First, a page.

This week on Good Food, Evan talks to Deborah Madison about Vegetable Literacy, Deborah’s new cookbook, that details “twelve plant families, their names, their quirks and histories, their relationships to one another, and some 300 recipes for how to cook and use them—simply and often intuitively.”
This recipe for Butternut Squash Soup with Coconut Milk, Miso, and Lime is a great staple to enjoy during butternut squash season. Deborah says that the white miso used in the recipe does not overpower the other ingredients; but rather, it gives it that “umami quality that makes food so satisfying.”
For 4 to 6
One butternut squash weighing about 2 pounds is what’s needed here. The straight, easy-to-peel neck of the squash is cubed; the seed end is steamed and used to thicken the soup. That way, you get both a creamy texture and distinct pieces. The addition of rice makes the soup chewy and more interesting to eat in larger portions.
The sweetness of winter squash is right with so many things: wintry sage, resinous rosemary, caramelized onions, sautéed radicchio, white beans, or the radicchio and beans together. But it’s also quite right with coconut milk, ginger, lime, cilantro, and, yes, miso. The addition of white miso at the end does not turn this into a miso soup. Instead, it contributes the subtle presence of something more mysterious and grounding, that umami quality that makes food so satisfying.
1 butternut squash (about 2 pounds)
2 tablespoons light sesame oil
1 large onion, diced
1 heaping tablespoon peeled and chopped fresh ginger
2 teaspoons crushed Aleppo pepper
1 teaspoon ground turmeric
1/2 cup cilantro stems or leaves, chopped, plus cilantro sprigs to finish
1 (15-ounce) can light coconut milk
Juice of 1 lime
1/2 cup white or brown basmati rice
1 to 2 teaspoons coconut butter
2 tablespoons white miso
Cut the squash crosswise into 2 pieces just where the rounded (seed) end begins. Cut the rounded end in half lengthwise and start it steaming over simmering water while you go on to deal with the neck of the squash.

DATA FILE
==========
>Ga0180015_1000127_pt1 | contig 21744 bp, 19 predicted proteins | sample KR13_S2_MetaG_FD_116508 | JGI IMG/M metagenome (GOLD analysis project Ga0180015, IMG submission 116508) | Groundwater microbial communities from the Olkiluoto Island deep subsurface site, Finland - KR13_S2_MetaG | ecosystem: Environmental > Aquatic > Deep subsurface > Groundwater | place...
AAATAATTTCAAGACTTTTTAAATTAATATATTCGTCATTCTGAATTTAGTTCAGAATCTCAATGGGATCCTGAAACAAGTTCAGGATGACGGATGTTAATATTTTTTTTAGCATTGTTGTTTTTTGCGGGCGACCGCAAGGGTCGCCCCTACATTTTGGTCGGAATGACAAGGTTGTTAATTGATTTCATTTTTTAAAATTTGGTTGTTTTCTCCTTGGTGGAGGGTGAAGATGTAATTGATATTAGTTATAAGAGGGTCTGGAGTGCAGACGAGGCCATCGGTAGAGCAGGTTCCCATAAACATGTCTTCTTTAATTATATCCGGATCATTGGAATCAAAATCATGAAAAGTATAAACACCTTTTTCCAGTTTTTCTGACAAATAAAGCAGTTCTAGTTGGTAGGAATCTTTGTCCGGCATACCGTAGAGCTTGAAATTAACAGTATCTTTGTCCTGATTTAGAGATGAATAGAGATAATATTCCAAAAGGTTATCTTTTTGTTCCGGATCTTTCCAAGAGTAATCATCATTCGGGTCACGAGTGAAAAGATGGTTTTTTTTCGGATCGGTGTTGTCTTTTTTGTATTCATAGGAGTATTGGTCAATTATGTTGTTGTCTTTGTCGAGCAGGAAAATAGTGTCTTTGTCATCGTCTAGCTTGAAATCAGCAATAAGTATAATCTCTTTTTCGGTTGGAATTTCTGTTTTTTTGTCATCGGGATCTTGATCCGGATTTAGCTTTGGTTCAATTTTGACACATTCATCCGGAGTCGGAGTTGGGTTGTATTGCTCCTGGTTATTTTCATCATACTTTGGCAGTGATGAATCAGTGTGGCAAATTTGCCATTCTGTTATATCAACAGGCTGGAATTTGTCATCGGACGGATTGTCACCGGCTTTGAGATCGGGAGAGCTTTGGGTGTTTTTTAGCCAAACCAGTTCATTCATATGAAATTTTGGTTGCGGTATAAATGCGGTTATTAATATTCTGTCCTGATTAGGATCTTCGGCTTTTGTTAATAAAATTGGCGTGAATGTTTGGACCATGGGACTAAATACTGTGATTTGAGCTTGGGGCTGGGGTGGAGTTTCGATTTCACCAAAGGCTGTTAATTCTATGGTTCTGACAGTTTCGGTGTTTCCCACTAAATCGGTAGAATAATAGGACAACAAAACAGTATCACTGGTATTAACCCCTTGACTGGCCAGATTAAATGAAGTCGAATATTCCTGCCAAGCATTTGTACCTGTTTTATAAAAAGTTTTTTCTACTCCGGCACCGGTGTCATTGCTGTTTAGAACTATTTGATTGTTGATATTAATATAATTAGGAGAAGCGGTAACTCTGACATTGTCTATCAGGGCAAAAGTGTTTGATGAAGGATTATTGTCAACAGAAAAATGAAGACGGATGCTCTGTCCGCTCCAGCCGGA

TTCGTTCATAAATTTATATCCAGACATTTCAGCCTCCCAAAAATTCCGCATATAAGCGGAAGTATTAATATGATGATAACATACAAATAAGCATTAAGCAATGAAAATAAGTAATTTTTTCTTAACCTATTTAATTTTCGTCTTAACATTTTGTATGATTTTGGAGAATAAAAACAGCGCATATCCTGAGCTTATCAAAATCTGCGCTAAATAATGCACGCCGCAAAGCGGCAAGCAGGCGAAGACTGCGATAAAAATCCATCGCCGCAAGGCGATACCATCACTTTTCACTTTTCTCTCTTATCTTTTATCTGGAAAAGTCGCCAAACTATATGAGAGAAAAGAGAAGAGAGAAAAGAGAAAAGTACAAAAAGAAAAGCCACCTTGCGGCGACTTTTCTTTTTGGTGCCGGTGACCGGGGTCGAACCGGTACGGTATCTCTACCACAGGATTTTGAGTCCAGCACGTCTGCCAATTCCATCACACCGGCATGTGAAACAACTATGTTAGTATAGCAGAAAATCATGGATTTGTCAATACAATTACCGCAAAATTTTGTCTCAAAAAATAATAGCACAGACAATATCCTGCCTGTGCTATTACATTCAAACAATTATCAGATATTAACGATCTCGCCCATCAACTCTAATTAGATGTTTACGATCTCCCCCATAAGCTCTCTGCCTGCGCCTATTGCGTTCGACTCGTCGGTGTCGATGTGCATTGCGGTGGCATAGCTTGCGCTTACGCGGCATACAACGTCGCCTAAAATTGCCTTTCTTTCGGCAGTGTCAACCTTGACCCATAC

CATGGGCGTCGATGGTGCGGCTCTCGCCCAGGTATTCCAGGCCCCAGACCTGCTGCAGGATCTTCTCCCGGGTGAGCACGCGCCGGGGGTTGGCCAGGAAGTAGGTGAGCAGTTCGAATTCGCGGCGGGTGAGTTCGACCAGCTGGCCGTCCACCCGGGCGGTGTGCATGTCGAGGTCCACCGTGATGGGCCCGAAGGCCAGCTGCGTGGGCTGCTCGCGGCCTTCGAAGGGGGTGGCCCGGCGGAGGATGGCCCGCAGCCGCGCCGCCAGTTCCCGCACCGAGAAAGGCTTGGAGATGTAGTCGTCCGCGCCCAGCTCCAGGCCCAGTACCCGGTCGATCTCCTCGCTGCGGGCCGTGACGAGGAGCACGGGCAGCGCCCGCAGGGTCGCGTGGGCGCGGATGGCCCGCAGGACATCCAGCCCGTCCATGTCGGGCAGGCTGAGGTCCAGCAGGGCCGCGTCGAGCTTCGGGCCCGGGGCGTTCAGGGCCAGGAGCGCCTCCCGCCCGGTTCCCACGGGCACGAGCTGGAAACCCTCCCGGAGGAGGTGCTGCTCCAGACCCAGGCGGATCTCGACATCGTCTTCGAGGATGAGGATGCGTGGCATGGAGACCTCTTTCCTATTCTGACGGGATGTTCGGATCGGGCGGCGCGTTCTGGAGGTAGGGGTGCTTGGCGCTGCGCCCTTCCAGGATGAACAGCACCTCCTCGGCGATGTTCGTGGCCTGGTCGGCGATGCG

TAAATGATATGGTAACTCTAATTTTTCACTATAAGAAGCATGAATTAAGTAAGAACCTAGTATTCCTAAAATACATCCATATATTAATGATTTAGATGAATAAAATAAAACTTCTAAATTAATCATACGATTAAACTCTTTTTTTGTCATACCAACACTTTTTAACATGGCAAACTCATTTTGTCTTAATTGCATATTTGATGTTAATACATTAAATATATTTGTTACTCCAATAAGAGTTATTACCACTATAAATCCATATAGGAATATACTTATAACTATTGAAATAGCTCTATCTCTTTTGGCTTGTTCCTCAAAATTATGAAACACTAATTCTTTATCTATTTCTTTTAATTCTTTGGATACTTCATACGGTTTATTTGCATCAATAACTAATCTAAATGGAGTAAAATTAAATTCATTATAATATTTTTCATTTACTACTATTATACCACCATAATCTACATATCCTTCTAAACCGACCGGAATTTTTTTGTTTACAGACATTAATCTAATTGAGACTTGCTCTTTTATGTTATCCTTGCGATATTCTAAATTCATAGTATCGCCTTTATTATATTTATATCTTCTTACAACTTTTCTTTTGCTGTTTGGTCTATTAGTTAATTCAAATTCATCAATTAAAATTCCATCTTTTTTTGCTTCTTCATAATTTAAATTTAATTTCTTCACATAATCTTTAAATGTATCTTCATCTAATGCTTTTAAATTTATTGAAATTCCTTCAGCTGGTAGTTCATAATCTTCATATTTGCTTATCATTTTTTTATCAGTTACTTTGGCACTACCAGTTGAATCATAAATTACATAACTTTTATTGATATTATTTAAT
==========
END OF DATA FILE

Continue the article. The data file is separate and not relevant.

Peel the neck, slice it in half crosswise, then slice each half lengthwise into slabs about 3/8 inch thick. Cut the lengths into strips and then into 1/2-inch cubes. Heat the oil in a soup pot over medium-high heat. Add the onion, squash, and ginger, stir to coat, and cook, stirring occasionally, for a few minutes. Add the Aleppo pepper, turmeric, chopped cilantro, and 1 1/2 teaspoons salt. Cook for another 3 minutes, stirring occasionally, and then add the coconut milk and 3 cups water. Bring to a boil, lower the heat to a simmer, and cook until the squash is tender, about 25 minutes.
Meanwhile, return to the seed end of the squash. As soon as it is tender, lift the pieces onto your counter, scrape out the seeds, and scoop out the flesh. Puree the flesh with 1 cup of the liquid from the soup, plus extra water (or coconut milk, if you have some on hand) if needed to achieve a good consistency. Stir the puree into the soup. Taste for salt and season with the lime juice, to taste.
To cook the rice, bring 1 cup water to a boil. Add the rice and 1/4 teaspoon salt and bring back to a boil. Turn down the heat to low, cover, and cook until done, about 15 minutes.
Toss the rice with the coconut butter to taste.
Just before serving, dilute the miso in little of the soup liquid, mashing it until smooth, then stir it into the soup. Heat the soup, keeping it just below a boil, then ladle it into bowls. Add a little rice to each bowl, and finish with cilantro sprigs.
With Toasted Sesame Oil: If you’re unable to leave well enough alone, consider adding a few drops of toasted sesame oil to each bowl to impart the rich and round fragrance of sesame to the soup. This is very satisfying and doesn’t conflict with the sweet flavor of the coconut, which has receded to the background by the time the soup is done.
With Other Grains: Consider using black rice (for its drama) or cooked spelt or farro.
With Smoke: After having accidentally scorched the bulb end of the squash by letting the water boil away, the soup had a slightly smoky flavor that, though subtle, added its presence in a rather pleasing way. That mistake has caused me to include a few grains of smoked salt added to each bowl just before serving.